Surgery is necessary to prepare the area for an implant and place the implant in the mouth. Following the procedure, a period of time is required for the implant to take hold and for bone tissue to build up and anchor the device. In some cases, metal posts are inserted into the implant during a follow-up procedure to connect the tooth.

    Because implants require surgery, patients are administered anesthesia and, if necessary, antibiotics to stave off infection following the procedure.

    Like any restoration, implants require diligent oral hygiene and proper care to ensure they last a long time.

    Our Doctors practicing Dental Implants

  • Digital X-Rays

    Digital radiography (digital x-ray) is the latest technology used to take dental x-rays. This technique uses an electronic sensor (instead of x-ray film) that captures and stores the digital image on a computer. This image can be instantly viewed and enlarged helping the dentist and dental hygienist detect problems easier. Digital x-rays reduce radiation 80-90% compared to the already low exposure of traditional dental x-rays.

    Dental x-rays are essential, preventative, diagnostic tools that provide valuable information not visible during a regular dental exam. Dentists and dental hygienists use this information to safely and accurately detect hidden dental abnormalities and complete an accurate treatment plan. Without x-rays, problem areas may go undetected.

    Dental X-Ray may reveal:

      • Abscesses or cysts.
      • Bone loss.
      • Cancerous and non-cancerous tumors.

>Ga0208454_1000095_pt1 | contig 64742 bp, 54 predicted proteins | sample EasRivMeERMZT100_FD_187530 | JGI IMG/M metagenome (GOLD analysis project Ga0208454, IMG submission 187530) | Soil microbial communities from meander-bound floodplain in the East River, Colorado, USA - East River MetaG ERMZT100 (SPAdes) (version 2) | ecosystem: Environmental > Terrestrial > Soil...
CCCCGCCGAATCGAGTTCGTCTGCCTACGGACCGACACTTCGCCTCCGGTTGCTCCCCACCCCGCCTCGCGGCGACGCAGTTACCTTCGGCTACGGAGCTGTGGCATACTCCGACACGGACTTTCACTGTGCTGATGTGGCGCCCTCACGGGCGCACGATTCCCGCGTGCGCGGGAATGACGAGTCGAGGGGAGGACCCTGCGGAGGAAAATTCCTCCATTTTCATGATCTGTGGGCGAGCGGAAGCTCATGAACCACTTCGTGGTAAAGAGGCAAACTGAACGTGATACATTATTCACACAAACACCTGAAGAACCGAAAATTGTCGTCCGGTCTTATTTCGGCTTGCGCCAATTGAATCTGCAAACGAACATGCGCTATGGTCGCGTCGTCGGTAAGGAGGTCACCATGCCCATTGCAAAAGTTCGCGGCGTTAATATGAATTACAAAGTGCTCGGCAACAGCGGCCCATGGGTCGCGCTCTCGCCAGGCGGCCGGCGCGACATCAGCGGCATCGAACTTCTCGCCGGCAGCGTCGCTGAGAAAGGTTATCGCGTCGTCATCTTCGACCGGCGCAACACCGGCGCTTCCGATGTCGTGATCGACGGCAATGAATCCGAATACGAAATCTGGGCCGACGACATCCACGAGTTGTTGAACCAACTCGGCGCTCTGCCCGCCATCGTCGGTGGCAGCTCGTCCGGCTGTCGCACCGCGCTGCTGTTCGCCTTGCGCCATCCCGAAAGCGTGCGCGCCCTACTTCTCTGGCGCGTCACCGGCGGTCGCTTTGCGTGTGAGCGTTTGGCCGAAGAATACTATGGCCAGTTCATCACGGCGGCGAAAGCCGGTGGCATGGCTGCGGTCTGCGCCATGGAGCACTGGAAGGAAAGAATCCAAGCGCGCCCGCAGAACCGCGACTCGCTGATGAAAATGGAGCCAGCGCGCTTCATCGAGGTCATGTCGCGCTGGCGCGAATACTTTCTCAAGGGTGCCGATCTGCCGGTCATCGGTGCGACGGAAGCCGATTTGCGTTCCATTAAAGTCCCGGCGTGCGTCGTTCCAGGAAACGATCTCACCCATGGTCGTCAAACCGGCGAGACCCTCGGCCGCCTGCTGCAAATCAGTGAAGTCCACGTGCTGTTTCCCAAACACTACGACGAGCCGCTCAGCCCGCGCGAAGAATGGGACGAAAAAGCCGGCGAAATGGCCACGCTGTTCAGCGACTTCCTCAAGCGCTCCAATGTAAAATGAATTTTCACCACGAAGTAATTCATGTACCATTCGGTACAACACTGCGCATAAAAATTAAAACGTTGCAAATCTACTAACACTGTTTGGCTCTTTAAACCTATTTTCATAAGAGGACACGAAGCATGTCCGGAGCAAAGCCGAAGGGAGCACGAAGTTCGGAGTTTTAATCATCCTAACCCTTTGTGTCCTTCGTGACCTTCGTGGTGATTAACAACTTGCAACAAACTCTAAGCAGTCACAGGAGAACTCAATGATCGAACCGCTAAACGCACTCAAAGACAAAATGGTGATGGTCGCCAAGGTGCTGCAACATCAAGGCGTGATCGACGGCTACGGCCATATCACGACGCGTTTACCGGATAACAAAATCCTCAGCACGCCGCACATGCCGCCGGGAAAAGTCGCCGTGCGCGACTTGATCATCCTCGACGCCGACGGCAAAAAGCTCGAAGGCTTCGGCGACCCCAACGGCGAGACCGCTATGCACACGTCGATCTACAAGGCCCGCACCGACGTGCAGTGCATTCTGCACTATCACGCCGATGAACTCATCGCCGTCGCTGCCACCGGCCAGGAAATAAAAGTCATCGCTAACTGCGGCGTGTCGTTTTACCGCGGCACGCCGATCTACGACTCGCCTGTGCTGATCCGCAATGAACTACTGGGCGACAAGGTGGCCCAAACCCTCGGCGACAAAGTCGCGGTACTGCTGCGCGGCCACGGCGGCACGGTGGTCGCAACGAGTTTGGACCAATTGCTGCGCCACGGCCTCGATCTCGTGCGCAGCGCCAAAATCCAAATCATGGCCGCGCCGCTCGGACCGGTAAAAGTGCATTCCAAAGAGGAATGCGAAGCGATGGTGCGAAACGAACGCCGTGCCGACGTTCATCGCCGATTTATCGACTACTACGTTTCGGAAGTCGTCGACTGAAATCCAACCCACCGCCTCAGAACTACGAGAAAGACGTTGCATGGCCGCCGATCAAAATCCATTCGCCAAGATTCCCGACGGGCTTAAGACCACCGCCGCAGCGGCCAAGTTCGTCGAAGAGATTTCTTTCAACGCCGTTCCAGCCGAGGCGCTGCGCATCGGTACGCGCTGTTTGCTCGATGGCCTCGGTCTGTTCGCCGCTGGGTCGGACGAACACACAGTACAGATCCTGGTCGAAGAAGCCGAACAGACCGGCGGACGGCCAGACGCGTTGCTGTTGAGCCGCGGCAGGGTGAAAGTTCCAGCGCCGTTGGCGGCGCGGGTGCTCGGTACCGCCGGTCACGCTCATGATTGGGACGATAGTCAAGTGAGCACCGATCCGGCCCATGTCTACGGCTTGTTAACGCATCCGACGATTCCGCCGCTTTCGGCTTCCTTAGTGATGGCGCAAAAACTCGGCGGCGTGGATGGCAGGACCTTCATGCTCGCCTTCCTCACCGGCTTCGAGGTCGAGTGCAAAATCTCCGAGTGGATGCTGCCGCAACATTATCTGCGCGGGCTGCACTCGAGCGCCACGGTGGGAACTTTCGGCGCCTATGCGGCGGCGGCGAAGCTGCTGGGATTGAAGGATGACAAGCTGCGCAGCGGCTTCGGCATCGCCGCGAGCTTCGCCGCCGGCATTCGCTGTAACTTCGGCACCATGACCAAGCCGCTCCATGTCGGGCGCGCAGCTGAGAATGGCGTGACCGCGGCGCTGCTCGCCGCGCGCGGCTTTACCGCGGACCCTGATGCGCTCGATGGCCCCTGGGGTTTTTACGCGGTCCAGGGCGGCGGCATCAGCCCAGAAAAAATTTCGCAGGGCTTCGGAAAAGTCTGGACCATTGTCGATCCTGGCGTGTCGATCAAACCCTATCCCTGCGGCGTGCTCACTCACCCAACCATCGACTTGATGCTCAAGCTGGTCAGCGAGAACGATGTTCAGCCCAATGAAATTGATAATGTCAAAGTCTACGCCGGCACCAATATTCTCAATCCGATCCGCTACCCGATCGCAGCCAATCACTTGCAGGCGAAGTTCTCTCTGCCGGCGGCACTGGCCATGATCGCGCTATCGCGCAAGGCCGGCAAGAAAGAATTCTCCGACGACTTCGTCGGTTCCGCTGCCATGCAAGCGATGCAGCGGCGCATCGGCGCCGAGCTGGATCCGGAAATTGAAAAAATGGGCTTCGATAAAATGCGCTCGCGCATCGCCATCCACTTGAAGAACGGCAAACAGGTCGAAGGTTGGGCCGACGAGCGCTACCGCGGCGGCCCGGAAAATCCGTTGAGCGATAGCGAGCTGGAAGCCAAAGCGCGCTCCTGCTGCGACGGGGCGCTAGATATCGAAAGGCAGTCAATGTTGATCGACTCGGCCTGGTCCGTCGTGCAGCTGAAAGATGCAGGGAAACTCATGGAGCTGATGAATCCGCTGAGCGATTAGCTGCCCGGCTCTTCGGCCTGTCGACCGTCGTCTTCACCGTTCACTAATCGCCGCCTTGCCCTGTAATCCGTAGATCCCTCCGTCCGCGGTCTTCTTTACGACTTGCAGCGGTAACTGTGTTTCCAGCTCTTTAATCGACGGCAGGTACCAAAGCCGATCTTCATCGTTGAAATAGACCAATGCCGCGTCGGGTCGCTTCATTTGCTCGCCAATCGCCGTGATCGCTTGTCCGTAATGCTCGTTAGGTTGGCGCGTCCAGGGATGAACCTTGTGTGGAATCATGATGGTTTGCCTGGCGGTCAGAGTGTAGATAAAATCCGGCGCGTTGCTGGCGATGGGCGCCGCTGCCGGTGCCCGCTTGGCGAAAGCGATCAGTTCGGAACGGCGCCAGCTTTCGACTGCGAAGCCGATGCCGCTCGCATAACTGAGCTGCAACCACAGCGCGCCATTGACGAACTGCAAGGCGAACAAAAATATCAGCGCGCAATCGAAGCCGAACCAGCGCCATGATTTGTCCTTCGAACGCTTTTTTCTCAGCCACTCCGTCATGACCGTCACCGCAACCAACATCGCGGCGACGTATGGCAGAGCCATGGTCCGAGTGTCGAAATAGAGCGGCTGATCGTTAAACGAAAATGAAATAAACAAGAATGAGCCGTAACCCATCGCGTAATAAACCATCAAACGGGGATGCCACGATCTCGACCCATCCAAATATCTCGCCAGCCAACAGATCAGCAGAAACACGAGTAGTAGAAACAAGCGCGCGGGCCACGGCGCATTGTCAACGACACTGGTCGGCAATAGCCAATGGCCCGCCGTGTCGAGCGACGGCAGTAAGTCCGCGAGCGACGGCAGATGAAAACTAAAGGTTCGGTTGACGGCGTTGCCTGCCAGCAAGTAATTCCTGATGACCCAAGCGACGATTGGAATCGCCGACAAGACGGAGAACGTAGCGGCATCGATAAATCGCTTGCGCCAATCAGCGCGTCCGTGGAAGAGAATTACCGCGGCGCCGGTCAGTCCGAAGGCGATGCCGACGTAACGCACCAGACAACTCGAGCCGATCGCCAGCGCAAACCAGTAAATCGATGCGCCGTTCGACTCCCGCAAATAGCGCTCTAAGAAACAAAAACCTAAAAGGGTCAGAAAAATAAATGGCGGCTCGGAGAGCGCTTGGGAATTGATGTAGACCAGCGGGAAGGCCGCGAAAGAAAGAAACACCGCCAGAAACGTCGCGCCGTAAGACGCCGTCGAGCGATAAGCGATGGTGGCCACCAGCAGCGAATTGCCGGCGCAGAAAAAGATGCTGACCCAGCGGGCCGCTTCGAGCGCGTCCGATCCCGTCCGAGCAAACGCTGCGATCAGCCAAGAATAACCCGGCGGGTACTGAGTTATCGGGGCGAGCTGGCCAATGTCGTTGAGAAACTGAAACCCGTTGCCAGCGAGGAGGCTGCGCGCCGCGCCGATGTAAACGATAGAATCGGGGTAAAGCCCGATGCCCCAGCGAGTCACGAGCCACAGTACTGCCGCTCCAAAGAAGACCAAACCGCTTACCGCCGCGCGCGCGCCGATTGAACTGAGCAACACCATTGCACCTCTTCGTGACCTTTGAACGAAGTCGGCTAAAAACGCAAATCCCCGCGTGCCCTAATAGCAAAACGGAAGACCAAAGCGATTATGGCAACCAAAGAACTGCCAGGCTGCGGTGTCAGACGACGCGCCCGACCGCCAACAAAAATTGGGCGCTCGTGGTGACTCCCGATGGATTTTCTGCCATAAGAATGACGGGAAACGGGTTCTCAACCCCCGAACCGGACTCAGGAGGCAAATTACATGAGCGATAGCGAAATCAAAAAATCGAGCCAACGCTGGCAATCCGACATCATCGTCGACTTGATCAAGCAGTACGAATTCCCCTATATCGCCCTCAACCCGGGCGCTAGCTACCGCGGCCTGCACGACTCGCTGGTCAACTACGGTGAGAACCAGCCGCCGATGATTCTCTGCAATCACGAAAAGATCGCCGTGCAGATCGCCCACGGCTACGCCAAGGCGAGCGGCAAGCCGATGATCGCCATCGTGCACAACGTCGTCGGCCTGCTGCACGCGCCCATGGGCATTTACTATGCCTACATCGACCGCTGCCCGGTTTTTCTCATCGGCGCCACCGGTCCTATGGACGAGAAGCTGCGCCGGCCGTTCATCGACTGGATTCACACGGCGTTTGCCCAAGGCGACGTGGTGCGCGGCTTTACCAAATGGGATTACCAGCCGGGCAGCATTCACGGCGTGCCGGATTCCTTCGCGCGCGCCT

• Decay between the teeth.
      • Developmental abnormalities.
      • Poor tooth and root positions.
      • Problems inside a tooth or below the gum line.

    Detecting and treating dental problems at an early stage may save you time, money, unnecessary discomfort, and your teeth!

    Are dental X-Ray safe?

    We are all exposed to natural radiation in our environment. Digital x-rays produce a significantly lower level of radiation compared to traditional dental x-rays. Not only are digital x-rays better for the health and safety of the patient, they are faster and more comfortable to take, which reduces your time in the dental office.  Also, since the digital image is captured electronically, there is no need to develop the x-rays, thus eliminating the disposal of harmful waste and chemicals into the environment.

    Even though digital x-rays produce a low level of radiation and are considered very safe, dentists still take necessary precautions to limit the patient’s exposure to radiation. These precautions include only taking those x-rays that are necessary, and using lead apron shields to protect the body.

    How often should dental x-rays be taken?

    The need for dental x-rays depends on each patient’s individual dental health needs. Your dentist and dental hygienist will recommend necessary x-rays based upon the review of your medical and dental history, a dental exam, signs and symptoms, your age, and risk of disease.